The first part of the book contains a consideration of some of the theoretical issues that arise in the study and argues for a shift from a spectatorship model of film viewing to a model of film consumption in which the practice of theatrical film viewing is understood in relation to wider patterns of consumption and in relation to the context in which films are exhibited. Influenced by the work of writers such as Douglas Gomery and Robert Allen, the authors of this book position their own research within a strand of film studies that places greater emphasis on cinema as the successor to the Vaudevillian tradition of public entertainment, rather than seeing film as an offspring of literature and so available to the methods of literary interpretation that have dominated film studies for much of its history. Part two examines early modes of moving picture exhibition and the varying attitudes of different social classes towards different exhibition venues. Part three continues this cultural history of various sites of exhibition, tracing the development of new venues and exhibition practices from the late silent and early sound era through the 1930s and up to the second world war. Part four looks at the decline in the public exhibition of movies that occurred after the war as the impact of the growth in television ownership began to be felt by exhibitors. It also examines changes in public attitudes towards the newly redundant picture palaces, as nostalgia for a ‘golden age’ of moviegoing began to develop in the postwar period. The fifth and final part of the book brings this history of film exhibition right up to date, looking at the most recent trends in film consumption. Home consumption of films, via video and DVD, is considered along with the development of multiplexes, “urban entertainment centres” and Nottingham’s “regional film centre”, The Broadway. The analysis throughout this book is informed by conceptions of taste and cultural capital, and so concentrates on the attempts by various exhibition sites to win and maintain their distinction by cultivating distinct meanings for the venues themselves. This goal of distinction and respectability is no less important in the present than it was at the start of the period examined by the authors. The modes of film exhibition may have changed radically, but the underlying social patterns of class, access and cultural capital remain largely intact, as this book registers in its account of the feelings of exclusion experienced by many of the authors’ respondents in relation to The Broadway. Perhaps the greatest merit of this book is that it reveals these underlying social dynamics through its analysis of the meanings attached to the sites of film exhibition in this ordinary British city.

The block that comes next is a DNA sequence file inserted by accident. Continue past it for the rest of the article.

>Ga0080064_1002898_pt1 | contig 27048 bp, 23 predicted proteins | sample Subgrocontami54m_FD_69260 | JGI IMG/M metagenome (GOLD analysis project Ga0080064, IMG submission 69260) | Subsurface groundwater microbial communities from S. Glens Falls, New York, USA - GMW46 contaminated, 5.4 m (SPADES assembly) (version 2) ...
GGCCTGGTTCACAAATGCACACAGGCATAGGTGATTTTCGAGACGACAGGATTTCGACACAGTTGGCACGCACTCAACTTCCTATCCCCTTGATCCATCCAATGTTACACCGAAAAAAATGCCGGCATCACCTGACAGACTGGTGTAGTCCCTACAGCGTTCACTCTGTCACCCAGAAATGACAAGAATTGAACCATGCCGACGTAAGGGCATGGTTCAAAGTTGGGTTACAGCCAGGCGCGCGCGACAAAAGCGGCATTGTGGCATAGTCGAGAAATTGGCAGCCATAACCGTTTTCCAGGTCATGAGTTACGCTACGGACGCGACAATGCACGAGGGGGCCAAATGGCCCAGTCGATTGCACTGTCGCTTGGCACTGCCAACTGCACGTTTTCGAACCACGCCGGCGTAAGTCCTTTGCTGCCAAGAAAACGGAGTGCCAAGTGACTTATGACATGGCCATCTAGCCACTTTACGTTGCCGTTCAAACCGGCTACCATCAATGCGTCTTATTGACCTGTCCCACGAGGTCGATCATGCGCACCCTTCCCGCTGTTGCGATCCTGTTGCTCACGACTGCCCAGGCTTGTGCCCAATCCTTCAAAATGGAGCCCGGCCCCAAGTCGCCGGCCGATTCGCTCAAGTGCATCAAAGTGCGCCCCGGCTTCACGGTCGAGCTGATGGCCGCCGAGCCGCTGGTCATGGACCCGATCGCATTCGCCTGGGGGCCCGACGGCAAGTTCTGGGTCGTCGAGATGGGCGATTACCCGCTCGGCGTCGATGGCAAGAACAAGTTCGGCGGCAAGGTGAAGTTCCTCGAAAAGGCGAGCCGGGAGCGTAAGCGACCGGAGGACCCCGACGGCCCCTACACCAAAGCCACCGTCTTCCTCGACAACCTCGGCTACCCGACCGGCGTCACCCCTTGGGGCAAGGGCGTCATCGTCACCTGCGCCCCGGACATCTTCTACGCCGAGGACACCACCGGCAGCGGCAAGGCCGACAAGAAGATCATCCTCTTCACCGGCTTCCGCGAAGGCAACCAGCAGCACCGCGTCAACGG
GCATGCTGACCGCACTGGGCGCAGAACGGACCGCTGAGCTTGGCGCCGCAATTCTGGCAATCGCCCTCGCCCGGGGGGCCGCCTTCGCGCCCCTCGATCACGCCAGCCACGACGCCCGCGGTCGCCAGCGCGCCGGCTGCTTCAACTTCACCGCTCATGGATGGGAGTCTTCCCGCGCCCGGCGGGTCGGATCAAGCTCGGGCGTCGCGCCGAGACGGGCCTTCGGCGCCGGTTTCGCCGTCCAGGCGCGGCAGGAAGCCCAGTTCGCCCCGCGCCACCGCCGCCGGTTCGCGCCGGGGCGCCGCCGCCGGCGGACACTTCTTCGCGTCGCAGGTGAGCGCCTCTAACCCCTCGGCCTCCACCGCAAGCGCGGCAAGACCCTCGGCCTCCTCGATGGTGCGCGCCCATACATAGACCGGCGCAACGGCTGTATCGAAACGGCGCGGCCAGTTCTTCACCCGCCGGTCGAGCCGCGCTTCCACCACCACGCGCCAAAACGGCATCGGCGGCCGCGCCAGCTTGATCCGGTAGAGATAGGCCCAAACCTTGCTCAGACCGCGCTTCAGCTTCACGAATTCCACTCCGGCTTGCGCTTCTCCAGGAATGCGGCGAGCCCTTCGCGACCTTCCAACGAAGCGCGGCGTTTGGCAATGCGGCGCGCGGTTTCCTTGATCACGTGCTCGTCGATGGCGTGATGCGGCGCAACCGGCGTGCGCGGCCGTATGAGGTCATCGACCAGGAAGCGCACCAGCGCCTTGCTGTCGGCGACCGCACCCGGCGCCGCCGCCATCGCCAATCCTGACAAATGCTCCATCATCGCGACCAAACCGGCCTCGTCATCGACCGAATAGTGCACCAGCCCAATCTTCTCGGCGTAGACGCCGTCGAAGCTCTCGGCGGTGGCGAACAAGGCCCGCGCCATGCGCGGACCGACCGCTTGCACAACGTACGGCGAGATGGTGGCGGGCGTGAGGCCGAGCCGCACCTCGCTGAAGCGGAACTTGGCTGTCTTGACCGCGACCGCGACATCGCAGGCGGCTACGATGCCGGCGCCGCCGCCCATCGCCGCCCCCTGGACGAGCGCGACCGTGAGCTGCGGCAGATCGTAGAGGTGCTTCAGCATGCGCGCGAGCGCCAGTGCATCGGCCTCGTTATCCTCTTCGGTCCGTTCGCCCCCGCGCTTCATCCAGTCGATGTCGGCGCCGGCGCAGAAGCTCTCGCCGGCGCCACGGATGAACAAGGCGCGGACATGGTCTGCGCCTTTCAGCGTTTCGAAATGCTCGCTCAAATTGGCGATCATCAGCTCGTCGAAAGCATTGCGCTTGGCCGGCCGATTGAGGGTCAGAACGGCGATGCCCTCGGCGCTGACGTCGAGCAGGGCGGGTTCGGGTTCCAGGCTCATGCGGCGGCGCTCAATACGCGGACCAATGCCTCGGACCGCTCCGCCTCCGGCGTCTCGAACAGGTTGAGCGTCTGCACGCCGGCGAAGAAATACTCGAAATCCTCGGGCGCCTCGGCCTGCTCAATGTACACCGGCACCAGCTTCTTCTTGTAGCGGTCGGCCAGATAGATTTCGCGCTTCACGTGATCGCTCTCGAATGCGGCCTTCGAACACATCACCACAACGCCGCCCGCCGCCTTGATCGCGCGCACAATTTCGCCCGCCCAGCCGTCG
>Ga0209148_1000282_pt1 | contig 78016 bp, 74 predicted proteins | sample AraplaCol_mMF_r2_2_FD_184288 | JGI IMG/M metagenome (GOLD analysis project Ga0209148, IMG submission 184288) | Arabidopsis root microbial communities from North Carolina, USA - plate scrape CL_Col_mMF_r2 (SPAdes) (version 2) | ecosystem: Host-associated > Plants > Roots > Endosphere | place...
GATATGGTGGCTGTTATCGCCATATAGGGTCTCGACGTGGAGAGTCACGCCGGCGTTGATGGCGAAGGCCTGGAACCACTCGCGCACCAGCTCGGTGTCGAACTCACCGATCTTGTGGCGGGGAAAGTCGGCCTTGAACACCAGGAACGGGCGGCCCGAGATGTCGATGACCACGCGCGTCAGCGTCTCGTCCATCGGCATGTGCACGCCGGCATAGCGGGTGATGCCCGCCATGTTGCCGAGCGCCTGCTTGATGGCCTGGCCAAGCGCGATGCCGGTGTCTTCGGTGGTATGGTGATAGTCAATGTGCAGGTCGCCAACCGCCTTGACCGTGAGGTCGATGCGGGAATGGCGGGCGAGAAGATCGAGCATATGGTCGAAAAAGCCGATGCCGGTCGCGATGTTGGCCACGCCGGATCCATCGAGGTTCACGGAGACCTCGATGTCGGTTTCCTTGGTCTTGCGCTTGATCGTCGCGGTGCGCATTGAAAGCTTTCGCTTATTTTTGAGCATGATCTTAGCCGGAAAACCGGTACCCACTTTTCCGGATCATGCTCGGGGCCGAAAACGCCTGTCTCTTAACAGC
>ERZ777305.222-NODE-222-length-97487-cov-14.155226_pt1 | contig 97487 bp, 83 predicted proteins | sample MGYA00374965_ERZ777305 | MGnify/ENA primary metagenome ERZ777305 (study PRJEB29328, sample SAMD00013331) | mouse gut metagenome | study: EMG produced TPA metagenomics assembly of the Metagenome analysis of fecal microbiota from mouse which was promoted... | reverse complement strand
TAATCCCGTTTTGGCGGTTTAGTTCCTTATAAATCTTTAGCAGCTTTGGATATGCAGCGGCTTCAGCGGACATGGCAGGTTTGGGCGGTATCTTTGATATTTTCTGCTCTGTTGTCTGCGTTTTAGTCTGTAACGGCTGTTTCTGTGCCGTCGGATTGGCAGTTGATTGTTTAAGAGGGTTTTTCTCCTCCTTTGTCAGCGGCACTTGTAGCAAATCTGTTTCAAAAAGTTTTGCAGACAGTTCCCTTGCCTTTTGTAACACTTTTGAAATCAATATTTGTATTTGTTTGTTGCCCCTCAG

It may seem odd, particularly in such difficult market for academic publishing, to produce a book with such an intensely local focus as this one. But, while the authors are careful to avoid suggesting that Nottingham should be seen as “typical or representative”, they do make the point that the ordinariness of Nottingham sets it apart from large metropolitan centres like London. The trends identified by the authors may exemplify experiences of cinemagoing in other British cities. In this respect the book provides an extremely rich resource for identifying areas that deserve further research, and opens up the possibility for the development of a greater understanding of the significance of cinema within British culture.